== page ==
By Gerald L. Maatman, Jr. and Laura J. Maechtlen

While much of the news this week has been focused on a decision from the U.S. District Court for the Eastern District of Virginia that declared Virginia’s ban on same-sex marriage unconstitutional, we read with great interest a separate and equally important decision from the U.S. District Court for the Western District of Virginia in which the Court granted class certification to plaintiffs who also challenged Virginia’s same-sex marriage ban in Harris et. al. v. Rainey et. al., Case No. 5:13-CV-00077 (W.D. Va. Jan. 31, 2014). In that case, the plaintiffs obtained certification for two sub-classes of plaintiffs, including: (1) same-sex couples who have not married in the state of Virginia; and (2) same-sex couples lawfully married in other states. 

It is one of the very few cases that we have reviewed that addresses claims of gay or lesbians on a class-wide basis.

Basis Of The Class Certification Order        

In its ruling, the Court dispatched with Rule 23(a) requirements fairly swiftly. The Court held that numerosity was met with a showing of census data that over 15,000 same-sex households live in Virginia. The Court found commonality among the class because, whatever factual differences exist between the putative class members, the legal relief sought is the same, i.e., a declaratory judgment striking down Virginia’s laws barring same-sex marriage, and a permanent injunction barring their enforcement. Citing Wal-Mart Stores, Inc. v. Dukes, 131 S. Ct. 2541, 2556 (2011), the Court found that such relief rests on identical questions of law, and would clearly resolve the issues “class-wide” and in “one stroke.” For that same reason, the Court found that plaintiffs meet the typicality requirement.  

On adequacy of representation, defendants argued that the separate case pending in the Eastern District of Virginia (Bostic v. McDonnell) precluded certification because efforts of counsel in the case to draft the Bostic plaintiffs into a non-opt-out class created a conflict. Acknowledging that the argument appears to be one in which defendants assert the Bostic claimants would be precluded from litigating their own case, the Court provided a simple response: it would exclude the Bostic plaintiffs from the class definition.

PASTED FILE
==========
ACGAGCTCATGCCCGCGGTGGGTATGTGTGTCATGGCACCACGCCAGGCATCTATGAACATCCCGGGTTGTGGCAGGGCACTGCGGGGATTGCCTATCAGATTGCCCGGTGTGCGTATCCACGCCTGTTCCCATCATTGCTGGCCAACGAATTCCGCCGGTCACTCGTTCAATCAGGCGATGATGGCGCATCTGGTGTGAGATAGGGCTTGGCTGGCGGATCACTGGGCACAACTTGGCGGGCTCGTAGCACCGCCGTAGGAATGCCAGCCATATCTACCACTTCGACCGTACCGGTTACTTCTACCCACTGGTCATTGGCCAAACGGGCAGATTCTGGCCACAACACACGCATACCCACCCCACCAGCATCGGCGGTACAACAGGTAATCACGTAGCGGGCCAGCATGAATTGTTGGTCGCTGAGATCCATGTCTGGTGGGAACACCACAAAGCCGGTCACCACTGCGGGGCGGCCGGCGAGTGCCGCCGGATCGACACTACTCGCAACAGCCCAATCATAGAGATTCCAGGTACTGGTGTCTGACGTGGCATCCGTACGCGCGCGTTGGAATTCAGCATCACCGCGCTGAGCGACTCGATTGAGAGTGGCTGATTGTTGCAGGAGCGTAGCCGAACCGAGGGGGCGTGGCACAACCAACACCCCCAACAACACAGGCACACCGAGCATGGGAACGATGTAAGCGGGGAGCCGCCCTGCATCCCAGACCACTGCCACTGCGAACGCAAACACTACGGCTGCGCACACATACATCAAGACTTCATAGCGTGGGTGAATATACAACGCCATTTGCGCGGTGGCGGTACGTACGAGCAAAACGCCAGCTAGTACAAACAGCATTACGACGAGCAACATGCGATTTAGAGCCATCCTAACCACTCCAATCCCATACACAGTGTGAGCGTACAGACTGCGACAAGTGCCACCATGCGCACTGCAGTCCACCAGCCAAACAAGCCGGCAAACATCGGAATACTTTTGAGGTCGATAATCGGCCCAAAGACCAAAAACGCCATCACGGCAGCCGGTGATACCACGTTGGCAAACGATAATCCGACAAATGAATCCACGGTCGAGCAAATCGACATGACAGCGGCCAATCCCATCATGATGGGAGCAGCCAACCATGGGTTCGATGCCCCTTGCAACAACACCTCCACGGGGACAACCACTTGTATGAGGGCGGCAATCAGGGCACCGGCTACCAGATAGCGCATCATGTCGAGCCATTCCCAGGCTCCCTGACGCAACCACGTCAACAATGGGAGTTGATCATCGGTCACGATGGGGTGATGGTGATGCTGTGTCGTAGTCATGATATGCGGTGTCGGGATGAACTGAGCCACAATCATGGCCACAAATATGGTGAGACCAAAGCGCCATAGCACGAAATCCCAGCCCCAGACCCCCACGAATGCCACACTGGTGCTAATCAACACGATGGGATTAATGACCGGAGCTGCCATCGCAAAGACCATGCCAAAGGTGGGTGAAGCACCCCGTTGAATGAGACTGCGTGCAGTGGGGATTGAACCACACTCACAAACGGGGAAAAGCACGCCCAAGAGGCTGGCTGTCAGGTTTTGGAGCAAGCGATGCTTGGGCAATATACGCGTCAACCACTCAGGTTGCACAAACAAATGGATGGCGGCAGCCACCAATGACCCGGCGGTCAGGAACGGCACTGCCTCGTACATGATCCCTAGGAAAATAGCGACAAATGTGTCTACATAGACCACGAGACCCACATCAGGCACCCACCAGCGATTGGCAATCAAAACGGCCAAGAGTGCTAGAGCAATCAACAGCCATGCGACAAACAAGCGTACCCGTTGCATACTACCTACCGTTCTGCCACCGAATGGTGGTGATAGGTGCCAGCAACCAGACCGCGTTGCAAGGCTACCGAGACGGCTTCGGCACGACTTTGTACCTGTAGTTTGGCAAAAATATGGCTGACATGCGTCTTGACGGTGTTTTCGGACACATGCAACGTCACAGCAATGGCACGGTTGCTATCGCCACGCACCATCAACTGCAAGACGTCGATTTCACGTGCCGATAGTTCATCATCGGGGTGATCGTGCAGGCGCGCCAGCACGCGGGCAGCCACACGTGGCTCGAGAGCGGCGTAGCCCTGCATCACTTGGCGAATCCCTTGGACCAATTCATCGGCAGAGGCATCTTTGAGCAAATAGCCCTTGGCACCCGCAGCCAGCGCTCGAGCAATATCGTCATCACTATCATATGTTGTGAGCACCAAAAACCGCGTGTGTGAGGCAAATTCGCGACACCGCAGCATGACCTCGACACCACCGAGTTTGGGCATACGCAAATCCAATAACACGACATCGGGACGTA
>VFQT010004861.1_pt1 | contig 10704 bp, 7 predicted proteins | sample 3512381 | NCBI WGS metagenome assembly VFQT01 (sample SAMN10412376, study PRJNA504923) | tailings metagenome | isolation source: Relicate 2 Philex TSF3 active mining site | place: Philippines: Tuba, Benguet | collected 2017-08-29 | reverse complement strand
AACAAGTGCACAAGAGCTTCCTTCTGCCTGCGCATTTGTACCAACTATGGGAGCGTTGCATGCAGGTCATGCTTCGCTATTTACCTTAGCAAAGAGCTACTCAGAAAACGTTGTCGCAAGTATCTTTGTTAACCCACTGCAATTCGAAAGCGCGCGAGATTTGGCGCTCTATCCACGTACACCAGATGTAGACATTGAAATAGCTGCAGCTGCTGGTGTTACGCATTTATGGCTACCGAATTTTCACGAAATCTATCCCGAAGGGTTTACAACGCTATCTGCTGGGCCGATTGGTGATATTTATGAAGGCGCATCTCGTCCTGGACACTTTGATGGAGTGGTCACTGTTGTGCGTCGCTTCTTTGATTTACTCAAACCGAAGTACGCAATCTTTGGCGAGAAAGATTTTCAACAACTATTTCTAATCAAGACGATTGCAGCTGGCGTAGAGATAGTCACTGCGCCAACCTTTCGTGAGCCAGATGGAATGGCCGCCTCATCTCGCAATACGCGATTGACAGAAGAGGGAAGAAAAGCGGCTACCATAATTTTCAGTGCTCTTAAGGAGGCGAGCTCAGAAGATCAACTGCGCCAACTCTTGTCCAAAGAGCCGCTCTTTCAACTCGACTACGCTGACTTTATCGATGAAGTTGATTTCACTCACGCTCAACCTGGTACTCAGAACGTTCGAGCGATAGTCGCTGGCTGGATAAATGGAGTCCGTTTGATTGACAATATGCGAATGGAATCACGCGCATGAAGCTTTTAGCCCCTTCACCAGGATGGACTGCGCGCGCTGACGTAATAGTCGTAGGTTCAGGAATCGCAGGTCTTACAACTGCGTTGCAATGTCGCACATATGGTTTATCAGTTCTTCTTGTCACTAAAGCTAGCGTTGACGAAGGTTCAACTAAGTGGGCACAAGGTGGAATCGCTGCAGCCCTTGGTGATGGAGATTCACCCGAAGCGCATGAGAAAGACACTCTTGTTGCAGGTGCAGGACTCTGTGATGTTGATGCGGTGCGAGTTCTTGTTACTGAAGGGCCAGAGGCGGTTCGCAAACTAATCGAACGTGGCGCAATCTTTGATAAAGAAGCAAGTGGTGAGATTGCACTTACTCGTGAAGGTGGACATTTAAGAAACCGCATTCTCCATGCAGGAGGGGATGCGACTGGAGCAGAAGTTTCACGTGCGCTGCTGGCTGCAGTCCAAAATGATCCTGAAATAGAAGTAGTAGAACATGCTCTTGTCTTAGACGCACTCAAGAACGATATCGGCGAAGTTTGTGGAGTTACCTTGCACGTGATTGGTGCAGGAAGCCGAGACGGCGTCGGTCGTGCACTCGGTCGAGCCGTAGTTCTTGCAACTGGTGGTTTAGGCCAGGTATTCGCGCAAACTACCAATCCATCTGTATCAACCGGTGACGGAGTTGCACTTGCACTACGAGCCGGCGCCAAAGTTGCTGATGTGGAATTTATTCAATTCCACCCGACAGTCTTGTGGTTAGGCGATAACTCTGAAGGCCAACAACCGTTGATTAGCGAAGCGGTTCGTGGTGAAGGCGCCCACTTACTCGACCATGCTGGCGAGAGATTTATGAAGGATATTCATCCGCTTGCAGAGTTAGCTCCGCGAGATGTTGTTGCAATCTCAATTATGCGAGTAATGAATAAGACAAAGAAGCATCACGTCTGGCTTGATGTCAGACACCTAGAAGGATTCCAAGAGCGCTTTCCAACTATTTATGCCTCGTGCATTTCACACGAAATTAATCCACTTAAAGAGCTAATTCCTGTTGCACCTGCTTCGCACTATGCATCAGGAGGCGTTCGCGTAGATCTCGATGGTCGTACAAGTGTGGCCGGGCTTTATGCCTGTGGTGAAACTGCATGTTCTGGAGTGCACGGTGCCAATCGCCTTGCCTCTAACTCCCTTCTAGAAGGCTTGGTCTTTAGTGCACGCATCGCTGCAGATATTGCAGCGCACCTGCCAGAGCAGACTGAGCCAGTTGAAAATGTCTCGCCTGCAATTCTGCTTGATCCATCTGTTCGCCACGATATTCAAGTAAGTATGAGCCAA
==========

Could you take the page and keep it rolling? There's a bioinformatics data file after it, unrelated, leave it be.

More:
The Court addressed next the parties’ arguments on Rule 23(b)(2), and engaged in an interesting analysis regarding Defendants’ contention that the “so called” necessity doctrine preluded class certification under Rule 23(b)(2). Defendants argued that federal case law authorities apply a “need” requirement to deny class certification for suits seeking declaratory or injunctive relief under Rule 23(b)(2) where a class action is not necessary inasmuch as all the class members will benefit from n injunction issued on behalf of a single plaintiff. Recognizing that the doctrine was “highly unsettled,” the Court reasoned that “like Newton’s law of thermodynamics,  for every class denial on the basis of need, one is able to find a decision, or several decisions, often in the same circuit, where other courts have certified Rule 23(b)(2) classes under virtually the same circumstances.” Id. at 9. Ultimately, the Court distinguished case law from the Fourth and Seventh Circuits, and the District Court of the District of Columbia, in finding that such a “need requirement” does not exist in Rule 23. The Court further noted that suits brought for injunctive relief alleging civil rights violations are “precisely the type of suit for which Rule 23(b)(2) was intended to provide class certification.”  Id.

Implications For Employers

We previously warned that recent class certification rulings with respect to gay and lesbian plaintiffs signal a turning of the tide in complex litigation. While private employers need not worry about equal protection arguments, they should be aware that they are not immune from similar claims in the event they impermissibly deny certain benefits to gay or lesbian employees, either in jurisdictions that expressly protect employees from discrimination based on sexual orientation and/or gender identity and expression, or in claims that are enforced by the EEOC. Not only is the plaintiff’s bar becoming more creative and successful with these claims, but also local, state and federal law has continued to expand to protect rights for gay and lesbian employees.